This week I took my daughter, Hadyn, skiing. I have literally missed her childhood. I opened the restaurant when she had just turned three and last week she turned eleven. All the normal early childhood adventures my other two children had enjoyed were just completely skipped. The realization was a growth moment. While I had been around (sort of) I hadn’t really been present. I was too tired, working too hard, needed to sleep, or just take this phone call, answer this email or return this text. While I had listened to people say, “it goes so quickly,” while nodding my head sagely, it never sunk in. Three to eleven just disappeared and I hadn’t even noticed.
Until the moment that I realized Hadyn did not know how to ski. So what, right? One sport is not a big deal. But I grew up riding horses and skiing. Horses, books, volleyball, cooking and skis were the only pastimes I had in the dark ages before the internet. She got to cook in the restaurant and assist in cooking class, but horses, volleyball and skiing were a complete mystery to her. So I decided that one of the new rules I was going to integrate was to not miss any more opportunities to teach Hadyn new things.
Our relationship (you and me) is a little bit like that. Most of you knew me from the restaurant and knew that I could cook. But we missed out on the part where I taught you what I know about making food delicious and comforting and healthy at the same time. Maybe a few of you took my classes, but judging by the numbers of people who signed up already, that was a small fraction. The rest of you are probably still floundering from cookbook -> diet -> deprivation model in an attempt to get healthier and stay that way. So each month I am going to teach you something new and fabulous about what I know. And I cook a lot better than I ski.
January – Learning the basics of a ‘mise en place,’ caramelization, reduction, toasting, braising, Gretchen’s bag of tricks
February – fats and oils (heart health month!) dark chocolate, how to cook greens & why to love greens, label reading and understanding your complex palate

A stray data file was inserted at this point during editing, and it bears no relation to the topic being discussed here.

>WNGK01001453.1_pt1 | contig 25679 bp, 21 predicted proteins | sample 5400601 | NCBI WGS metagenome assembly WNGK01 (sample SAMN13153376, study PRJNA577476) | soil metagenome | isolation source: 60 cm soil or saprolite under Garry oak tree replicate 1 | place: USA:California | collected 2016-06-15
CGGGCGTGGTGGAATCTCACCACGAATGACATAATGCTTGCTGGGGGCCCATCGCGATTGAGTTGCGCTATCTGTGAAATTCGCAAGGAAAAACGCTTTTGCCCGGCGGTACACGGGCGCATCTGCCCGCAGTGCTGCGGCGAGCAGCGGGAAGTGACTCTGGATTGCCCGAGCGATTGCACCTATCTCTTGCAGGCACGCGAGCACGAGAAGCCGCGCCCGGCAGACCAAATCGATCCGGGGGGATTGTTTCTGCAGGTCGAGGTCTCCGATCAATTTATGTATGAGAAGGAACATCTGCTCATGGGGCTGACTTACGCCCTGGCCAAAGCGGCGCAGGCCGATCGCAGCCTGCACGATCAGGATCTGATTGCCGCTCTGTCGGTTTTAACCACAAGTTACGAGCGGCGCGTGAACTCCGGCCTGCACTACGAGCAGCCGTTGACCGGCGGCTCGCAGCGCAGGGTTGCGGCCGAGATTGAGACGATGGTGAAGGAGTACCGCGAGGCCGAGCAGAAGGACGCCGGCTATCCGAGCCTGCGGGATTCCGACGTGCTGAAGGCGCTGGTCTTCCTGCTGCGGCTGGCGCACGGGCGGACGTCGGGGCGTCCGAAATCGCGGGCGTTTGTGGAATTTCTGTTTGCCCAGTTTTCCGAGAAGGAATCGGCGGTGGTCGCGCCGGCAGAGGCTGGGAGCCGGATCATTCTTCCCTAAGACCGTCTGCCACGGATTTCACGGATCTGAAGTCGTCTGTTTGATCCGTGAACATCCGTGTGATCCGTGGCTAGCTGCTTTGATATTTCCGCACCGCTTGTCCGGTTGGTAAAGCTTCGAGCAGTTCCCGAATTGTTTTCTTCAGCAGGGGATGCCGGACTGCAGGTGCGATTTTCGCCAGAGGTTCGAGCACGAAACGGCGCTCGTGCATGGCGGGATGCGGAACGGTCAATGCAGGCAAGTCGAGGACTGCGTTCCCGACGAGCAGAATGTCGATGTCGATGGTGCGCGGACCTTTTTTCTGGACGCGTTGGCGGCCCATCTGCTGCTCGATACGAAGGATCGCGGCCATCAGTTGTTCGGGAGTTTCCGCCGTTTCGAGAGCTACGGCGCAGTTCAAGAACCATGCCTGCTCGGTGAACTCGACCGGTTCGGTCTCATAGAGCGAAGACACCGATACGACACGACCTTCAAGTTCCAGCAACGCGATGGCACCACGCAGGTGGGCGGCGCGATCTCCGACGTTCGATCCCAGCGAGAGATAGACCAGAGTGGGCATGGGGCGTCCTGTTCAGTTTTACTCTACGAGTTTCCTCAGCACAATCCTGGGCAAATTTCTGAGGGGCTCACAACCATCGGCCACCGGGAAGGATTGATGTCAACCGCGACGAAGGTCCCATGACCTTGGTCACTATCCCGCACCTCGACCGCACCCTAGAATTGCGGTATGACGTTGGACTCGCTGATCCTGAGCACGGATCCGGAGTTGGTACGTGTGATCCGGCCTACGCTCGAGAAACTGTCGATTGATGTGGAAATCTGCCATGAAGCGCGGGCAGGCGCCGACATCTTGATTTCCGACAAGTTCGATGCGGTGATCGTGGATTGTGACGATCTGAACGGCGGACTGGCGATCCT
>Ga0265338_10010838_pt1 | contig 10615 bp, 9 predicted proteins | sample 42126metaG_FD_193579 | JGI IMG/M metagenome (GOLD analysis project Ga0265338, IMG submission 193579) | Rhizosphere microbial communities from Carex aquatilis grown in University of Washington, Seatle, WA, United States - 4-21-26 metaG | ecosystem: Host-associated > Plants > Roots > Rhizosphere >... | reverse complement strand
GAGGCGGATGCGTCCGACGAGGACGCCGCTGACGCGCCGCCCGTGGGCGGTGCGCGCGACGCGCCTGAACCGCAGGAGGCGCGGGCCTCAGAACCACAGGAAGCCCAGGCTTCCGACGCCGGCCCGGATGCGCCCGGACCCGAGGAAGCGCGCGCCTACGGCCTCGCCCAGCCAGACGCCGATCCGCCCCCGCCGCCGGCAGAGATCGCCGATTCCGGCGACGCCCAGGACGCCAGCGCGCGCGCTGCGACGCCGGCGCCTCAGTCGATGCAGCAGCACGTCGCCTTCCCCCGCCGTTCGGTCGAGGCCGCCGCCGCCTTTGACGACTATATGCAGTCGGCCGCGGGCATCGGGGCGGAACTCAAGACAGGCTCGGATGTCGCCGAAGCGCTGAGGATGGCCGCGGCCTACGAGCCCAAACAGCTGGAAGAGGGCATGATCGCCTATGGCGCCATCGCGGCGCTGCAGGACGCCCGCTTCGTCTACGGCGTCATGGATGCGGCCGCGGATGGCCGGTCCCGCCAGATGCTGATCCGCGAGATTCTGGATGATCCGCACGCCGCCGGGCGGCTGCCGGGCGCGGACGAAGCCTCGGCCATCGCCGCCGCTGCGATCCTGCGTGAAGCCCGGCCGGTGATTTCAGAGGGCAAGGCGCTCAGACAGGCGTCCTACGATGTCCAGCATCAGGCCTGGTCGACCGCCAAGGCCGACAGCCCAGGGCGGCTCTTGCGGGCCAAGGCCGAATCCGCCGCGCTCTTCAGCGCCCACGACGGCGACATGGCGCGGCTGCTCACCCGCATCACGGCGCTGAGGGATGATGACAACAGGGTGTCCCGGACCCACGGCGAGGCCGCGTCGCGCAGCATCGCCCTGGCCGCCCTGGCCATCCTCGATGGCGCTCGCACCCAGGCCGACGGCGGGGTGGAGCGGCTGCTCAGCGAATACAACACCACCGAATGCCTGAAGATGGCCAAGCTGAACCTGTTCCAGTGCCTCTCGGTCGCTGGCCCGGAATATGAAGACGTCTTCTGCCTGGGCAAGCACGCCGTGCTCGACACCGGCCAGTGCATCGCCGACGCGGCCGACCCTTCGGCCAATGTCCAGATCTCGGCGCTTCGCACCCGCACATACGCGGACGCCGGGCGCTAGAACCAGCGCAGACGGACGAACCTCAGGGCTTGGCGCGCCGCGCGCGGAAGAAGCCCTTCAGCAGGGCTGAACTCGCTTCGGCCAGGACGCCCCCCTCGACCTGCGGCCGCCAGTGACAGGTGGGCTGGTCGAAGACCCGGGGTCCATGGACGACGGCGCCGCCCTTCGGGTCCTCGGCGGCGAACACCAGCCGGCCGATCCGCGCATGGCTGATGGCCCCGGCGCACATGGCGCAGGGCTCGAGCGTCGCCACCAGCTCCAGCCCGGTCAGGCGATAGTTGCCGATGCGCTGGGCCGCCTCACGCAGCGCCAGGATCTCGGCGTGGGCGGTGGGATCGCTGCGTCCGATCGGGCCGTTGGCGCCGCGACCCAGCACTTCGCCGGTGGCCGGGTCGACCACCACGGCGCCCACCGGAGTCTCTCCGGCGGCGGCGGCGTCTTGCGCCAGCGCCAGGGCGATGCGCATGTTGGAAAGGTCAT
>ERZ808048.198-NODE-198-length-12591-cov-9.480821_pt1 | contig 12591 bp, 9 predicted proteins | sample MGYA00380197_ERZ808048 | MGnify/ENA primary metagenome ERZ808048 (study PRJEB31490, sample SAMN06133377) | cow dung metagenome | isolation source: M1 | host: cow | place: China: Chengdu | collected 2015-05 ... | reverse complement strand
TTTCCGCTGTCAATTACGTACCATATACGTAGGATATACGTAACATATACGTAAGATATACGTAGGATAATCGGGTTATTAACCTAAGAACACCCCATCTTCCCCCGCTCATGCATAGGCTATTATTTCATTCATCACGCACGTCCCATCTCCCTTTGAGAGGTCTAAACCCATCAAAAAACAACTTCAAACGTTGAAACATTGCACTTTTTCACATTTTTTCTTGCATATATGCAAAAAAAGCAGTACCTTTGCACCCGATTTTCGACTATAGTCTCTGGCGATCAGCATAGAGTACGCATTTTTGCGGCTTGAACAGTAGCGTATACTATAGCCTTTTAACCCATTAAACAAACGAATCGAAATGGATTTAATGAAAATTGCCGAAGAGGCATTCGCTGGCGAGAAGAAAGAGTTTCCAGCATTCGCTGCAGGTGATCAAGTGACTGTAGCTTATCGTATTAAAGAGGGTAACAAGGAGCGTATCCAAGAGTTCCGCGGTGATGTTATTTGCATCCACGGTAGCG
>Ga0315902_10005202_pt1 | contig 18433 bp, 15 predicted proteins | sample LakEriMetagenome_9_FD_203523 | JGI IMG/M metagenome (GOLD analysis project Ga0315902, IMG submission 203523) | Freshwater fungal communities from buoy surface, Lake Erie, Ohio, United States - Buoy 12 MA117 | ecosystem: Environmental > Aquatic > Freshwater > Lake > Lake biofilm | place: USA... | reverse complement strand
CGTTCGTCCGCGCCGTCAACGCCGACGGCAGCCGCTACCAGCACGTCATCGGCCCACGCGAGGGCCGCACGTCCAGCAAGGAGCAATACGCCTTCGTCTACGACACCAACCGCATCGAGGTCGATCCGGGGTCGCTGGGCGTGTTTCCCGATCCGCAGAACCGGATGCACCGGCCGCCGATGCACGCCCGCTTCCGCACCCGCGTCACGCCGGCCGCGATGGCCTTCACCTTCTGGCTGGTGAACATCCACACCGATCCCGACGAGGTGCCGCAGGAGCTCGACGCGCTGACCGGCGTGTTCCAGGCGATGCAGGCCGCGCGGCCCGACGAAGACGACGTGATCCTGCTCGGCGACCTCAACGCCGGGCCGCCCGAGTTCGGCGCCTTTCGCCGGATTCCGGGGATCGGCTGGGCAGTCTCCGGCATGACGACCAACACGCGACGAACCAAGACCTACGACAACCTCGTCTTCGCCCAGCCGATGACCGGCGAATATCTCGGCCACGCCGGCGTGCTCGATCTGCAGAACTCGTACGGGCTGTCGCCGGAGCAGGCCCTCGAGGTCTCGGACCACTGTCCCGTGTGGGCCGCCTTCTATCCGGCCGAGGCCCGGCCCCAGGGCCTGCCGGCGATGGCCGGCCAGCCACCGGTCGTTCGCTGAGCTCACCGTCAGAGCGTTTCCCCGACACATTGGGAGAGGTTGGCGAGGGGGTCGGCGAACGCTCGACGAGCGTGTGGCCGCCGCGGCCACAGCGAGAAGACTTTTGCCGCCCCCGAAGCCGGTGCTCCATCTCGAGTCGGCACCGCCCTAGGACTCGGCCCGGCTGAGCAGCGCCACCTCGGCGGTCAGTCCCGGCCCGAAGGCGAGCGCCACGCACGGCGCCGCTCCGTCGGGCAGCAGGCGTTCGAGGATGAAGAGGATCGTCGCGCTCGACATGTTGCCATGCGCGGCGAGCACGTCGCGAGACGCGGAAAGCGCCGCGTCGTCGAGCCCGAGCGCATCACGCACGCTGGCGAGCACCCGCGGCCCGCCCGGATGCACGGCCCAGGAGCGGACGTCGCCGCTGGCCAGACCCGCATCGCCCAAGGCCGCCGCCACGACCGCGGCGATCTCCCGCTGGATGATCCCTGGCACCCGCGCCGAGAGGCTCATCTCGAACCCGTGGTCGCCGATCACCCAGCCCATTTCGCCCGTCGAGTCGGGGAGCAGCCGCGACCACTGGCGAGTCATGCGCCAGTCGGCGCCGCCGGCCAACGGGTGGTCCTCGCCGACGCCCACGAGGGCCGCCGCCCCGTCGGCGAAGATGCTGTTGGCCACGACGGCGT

March – ancient grains, beans, legumes, pulses, rice, and all the cooking methods and tricks you need to know
April – proteins (it’s a REALLY big subject!)
May – sweet stuff, natural sugars, nuts and seeds
June – the art of salsas and slurries, spices and their soulmates, culinary influences and fusions from around the world
July – juicing, raw, sushi, wrap and roll
August – summer bounty, preservation techniques, smoking, dehydrating, pickling
September – slow food and Mediterranean (will add in readers choice on what is missing so far)
November – root vegetables, winter squashes, curries, Asian fusion
December – Holiday foods and readers choice on rethinking our comfort foods
I imagine that this syllabus will act like a guideline for a journey that will take lots of meandering turns. I like a bit of structure when I teach, but not so much that I can’t take a detour if need be. I will post each weeks adventure on Monday morning which will include a grocery list and recipes to follow along with. I have yet to figure out what day will work best for Facebook live/YouTube videos. If you have suggestions, please email me or post on the blog.
Hadyn’s first day of skiing was a disaster. I didn’t feel qualified to do the actual teaching part since I hadn’t skied since I opened the restaurant so I got her a full day lesson with a certified instructor. Her instructor spent most of the afternoon on her cell phone shouting at her sister and was not present or committed to her learning. She also told Hadyn not to lose control on her skies or she would die like a girl had on the same slope two days before. It is impossible to NOT lose control when you are learning to ski. When I picked Hadyn up, she was a quivering mess and didn’t want to go skiing the next day. She was sure she was heading to a certain doom. After I pried the story out of her, I was horrified that I had let someone else teach my precious baby how to be scared and NOT how to ski.
New rules: don’t be afraid to make mistakes.
I coaxed her up to the big hill and taught her how to fall. I spent the rest of the day rebuilding the excitement and innate confidence she had in the beginning. After a couple of hours she turned to me and said, “I am really proud of myself. I’m crushing this!” She was amazingly resilient. She just needed to believe that she could fall and get up again.
THAT right there is what I want to teach you: how to be really proud of your learning and CRUSH IT in the kitchen.
I will not be afraid to fail as a teacher and you will not be afraid to fall.
This is going to be a great year.
click below to see my little snow monster crushing it